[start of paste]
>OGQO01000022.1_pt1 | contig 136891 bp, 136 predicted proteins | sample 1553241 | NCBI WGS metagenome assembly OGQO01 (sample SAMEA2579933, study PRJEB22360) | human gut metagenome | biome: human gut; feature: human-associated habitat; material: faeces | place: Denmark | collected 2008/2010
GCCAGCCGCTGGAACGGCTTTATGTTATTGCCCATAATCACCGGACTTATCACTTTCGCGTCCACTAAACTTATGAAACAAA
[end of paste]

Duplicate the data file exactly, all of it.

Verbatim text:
>OGQO01000022.1_pt1 | contig 136891 bp, 136 predicted proteins | sample 1553241 | NCBI WGS metagenome assembly OGQO01 (sample SAMEA2579933, study PRJEB22360) | human gut metagenome | biome: human gut; feature: human-associated habitat; material: faeces | place: Denmark | collected 2008/2010
GCCAGCCGCTGGAACGGCTTTATGTTATTGCCCATAATCACCGGACTTATCACTTTCGCGTCCACTAAACTTATGAAACAAA